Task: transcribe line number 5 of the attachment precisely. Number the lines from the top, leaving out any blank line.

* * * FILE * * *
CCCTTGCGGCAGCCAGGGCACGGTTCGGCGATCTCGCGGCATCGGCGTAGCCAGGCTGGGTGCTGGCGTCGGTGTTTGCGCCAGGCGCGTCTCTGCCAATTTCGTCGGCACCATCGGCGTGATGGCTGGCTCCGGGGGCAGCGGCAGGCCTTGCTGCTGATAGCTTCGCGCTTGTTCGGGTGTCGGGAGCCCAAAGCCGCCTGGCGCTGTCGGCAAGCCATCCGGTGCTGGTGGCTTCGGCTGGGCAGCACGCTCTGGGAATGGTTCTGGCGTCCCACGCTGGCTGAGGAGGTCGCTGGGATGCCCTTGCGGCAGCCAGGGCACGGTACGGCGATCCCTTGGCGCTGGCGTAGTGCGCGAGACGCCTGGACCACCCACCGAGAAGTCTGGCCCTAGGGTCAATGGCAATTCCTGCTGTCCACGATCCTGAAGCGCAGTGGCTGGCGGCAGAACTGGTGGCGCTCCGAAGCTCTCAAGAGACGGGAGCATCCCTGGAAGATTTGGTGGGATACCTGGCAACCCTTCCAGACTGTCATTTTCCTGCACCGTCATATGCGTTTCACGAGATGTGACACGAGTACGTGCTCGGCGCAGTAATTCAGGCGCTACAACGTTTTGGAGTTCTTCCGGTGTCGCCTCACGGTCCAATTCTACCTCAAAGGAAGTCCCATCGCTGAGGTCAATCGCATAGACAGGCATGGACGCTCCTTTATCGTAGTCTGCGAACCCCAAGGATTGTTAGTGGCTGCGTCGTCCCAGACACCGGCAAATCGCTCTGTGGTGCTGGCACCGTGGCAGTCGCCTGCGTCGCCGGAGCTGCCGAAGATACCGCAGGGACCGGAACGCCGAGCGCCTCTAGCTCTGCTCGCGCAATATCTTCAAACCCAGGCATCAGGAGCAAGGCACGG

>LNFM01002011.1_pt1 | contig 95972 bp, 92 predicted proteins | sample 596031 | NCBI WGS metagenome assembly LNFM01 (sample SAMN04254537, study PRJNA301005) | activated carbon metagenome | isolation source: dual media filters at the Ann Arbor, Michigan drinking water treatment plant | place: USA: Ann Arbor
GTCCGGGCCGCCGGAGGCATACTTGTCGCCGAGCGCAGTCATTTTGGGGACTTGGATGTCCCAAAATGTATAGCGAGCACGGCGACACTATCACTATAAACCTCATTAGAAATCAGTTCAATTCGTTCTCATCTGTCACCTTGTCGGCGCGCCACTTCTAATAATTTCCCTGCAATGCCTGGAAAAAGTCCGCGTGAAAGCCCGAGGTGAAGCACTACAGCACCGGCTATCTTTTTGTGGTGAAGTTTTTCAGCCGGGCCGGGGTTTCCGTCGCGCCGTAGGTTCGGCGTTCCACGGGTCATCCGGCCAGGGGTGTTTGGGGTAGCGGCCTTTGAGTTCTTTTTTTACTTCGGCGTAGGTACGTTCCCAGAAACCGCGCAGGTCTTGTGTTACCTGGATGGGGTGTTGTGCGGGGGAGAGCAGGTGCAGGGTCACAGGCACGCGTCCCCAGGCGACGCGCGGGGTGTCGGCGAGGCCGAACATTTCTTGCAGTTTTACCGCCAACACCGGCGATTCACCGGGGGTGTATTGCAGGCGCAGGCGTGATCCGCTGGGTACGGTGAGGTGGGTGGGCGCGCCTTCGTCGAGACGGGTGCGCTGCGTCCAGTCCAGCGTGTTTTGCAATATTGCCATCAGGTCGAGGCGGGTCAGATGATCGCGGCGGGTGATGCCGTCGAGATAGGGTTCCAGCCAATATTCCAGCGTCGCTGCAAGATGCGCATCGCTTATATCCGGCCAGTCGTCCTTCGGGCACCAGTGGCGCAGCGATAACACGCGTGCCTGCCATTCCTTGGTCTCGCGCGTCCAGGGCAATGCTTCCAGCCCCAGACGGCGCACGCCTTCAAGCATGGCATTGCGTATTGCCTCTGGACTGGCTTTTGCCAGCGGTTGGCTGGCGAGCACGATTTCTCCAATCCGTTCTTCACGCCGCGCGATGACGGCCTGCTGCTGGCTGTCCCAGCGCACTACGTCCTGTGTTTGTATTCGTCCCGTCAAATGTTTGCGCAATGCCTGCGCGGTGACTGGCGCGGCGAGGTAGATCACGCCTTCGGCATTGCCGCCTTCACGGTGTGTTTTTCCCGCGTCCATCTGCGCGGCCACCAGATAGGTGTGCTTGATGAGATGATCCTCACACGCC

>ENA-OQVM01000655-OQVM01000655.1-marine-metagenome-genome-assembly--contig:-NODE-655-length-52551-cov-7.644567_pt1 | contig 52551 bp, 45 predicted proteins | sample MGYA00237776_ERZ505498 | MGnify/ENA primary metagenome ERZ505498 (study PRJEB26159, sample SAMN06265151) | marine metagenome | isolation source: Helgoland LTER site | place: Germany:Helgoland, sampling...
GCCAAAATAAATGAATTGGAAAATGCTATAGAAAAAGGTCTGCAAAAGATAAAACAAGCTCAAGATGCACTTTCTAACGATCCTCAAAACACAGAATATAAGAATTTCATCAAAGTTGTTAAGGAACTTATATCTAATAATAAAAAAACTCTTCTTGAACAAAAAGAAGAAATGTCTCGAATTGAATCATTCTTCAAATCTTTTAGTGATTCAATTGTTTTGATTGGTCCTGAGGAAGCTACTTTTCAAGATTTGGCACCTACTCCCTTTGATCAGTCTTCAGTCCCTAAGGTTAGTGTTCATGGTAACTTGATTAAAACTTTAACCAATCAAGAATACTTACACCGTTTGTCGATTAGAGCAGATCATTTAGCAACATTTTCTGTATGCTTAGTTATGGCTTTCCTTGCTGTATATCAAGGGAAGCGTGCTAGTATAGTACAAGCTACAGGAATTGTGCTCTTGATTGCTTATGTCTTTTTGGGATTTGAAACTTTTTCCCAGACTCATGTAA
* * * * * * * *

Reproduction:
GCCAAAATAAATGAATTGGAAAATGCTATAGAAAAAGGTCTGCAAAAGATAAAACAAGCTCAAGATGCACTTTCTAACGATCCTCAAAACACAGAATATAAGAATTTCATCAAAGTTGTTAAGGAACTTATATCTAATAATAAAAAAACTCTTCTTGAACAAAAAGAAGAAATGTCTCGAATTGAATCATTCTTCAAATCTTTTAGTGATTCAATTGTTTTGATTGGTCCTGAGGAAGCTACTTTTCAAGATTTGGCACCTACTCCCTTTGATCAGTCTTCAGTCCCTAAGGTTAGTGTTCATGGTAACTTGATTAAAACTTTAACCAATCAAGAATACTTACACCGTTTGTCGATTAGAGCAGATCATTTAGCAACATTTTCTGTATGCTTAGTTATGGCTTTCCTTGCTGTATATCAAGGGAAGCGTGCTAGTATAGTACAAGCTACAGGAATTGTGCTCTTGATTGCTTATGTCTTTTTGGGATTTGAAACTTTTTCCCAGACTCATGTAA